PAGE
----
Surprise rise in Thai February exports
BANGKOK: Thailand reported that exports grew in February for the first time in 14 months, thanks to two unusual items - helicopters and an eight-fold increase from a month earlier for gold shipments. In February, customs-cleared exports rose 10.27% from a year earlier, the Commerce Ministry said on Friday. A Reuters poll projected a drop of 7.65% following January's decline of 8.91%.
Imports plunged 16.82%, nearly double the slide seen in a Reuters poll and an indication that exports - traditionally a growth driver in Thailand - remain weak, in spite of the reported February rise. Many imported items are parts assembled into finished goods and shipped out. Pushing up February exports, in the government data, were helicopters and vehicles for military drills (US$683 million) and gold of US$1.89 billion, compared with US$237 million in January. Those two items accounted for nearly 14% of total exports of US$18.99 billion.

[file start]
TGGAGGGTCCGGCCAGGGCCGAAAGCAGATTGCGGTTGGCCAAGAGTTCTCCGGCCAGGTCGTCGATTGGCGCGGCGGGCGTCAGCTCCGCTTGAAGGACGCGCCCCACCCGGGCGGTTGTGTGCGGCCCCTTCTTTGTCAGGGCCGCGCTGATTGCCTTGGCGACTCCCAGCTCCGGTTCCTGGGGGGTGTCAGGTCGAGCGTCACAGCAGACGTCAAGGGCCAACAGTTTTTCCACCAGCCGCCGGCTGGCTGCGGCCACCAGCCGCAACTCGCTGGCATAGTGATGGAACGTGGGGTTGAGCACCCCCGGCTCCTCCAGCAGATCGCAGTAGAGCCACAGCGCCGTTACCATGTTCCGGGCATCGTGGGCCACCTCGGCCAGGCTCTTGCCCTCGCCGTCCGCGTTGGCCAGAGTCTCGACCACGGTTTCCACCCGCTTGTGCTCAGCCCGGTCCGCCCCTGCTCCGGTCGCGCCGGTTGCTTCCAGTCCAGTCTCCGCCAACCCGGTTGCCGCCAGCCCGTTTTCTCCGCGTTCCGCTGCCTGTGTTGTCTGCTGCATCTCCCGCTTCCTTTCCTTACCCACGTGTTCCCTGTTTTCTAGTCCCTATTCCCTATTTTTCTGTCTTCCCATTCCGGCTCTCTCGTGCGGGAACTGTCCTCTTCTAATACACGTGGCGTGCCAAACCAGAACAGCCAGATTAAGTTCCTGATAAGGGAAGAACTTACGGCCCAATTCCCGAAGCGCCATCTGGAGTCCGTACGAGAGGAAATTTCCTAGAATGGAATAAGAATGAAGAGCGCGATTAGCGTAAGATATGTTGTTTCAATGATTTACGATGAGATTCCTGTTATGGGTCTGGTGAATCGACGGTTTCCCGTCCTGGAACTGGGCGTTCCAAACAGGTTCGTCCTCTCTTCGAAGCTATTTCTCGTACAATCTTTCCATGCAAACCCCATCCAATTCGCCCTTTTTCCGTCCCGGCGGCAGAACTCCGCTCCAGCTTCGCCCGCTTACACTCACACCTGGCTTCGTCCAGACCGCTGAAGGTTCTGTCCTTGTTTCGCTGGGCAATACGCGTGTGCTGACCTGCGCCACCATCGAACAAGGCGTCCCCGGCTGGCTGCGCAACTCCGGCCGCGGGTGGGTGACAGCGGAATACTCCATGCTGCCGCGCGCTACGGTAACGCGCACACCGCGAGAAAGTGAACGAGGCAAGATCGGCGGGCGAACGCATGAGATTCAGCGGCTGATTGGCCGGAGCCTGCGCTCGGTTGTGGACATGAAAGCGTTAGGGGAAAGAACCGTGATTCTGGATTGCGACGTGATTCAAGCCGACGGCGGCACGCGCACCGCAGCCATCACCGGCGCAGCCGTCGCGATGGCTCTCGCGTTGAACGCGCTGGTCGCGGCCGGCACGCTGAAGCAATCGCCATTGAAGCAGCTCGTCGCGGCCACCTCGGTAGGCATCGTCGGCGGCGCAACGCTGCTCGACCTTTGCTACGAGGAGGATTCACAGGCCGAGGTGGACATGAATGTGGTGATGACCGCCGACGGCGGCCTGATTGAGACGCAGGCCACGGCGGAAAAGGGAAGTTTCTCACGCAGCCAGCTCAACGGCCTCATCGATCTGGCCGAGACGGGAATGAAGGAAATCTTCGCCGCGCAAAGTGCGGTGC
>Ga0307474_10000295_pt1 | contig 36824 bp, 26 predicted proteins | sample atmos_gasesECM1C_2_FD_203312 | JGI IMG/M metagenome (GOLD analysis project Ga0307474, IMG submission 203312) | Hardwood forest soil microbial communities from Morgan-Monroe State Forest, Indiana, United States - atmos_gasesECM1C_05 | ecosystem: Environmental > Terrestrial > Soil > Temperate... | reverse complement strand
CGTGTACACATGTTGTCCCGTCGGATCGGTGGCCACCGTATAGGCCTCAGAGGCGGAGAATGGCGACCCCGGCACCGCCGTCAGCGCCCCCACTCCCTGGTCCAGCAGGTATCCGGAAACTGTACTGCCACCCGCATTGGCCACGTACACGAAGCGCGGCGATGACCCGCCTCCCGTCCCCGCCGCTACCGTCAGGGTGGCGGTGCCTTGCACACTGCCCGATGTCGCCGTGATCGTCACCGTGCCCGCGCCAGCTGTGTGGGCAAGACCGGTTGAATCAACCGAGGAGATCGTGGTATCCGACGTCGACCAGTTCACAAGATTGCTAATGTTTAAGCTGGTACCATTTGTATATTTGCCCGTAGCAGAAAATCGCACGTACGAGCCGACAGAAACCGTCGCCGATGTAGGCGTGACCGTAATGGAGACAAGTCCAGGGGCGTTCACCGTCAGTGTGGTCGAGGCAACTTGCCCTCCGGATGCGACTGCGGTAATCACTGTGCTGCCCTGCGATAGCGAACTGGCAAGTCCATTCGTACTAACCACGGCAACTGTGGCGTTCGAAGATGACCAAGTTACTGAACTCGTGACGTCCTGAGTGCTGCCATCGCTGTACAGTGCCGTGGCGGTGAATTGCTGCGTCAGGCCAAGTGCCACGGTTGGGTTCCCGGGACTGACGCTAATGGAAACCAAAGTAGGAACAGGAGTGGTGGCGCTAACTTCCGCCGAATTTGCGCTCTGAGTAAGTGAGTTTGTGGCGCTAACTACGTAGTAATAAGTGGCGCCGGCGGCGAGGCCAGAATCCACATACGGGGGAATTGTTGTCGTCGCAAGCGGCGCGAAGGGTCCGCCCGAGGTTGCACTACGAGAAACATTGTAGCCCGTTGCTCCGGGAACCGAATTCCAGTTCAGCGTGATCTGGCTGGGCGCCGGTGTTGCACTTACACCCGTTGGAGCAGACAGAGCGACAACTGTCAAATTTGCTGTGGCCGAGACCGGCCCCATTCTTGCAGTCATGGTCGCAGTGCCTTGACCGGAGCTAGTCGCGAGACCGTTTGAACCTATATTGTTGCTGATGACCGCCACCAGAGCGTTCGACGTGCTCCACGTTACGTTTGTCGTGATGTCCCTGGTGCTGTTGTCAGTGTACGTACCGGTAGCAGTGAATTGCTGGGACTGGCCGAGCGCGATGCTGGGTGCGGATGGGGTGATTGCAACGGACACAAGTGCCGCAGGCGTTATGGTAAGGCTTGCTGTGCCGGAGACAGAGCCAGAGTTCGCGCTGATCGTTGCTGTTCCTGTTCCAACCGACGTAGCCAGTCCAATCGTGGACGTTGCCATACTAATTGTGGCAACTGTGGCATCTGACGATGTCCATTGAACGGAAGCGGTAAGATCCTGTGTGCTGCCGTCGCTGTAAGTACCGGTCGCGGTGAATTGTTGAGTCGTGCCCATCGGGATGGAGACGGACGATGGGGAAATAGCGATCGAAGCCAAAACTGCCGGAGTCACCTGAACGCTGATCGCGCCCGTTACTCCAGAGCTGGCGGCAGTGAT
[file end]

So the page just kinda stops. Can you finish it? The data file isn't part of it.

Deputy Commerce Minister Suvit Maesincee said that when helicopters/vehicles and gold are excluded, "normal trade (exports) was down 2%" from a year earlier. Pimonwan Mahujchariyawong, an economist with Kasikorn Research Center, said the data reflect one-off gains. "Exports may contract for another 2-3 months before turning positive in the second half when commodity prices should start to recover," she said.
Exports, equal to more than 60% of Thai output, have long been weak, one reason why Thailand's military junta has struggled to revive South-East Asia's second-largest economy after taking power in May 2014. Domestic demand, another growth driver, has also been sluggish. On Monday, Finance Minister Apisak Tantivorawong said preliminary data showed exports rose 10% in February from a year earlier, due mainly to gold shipments.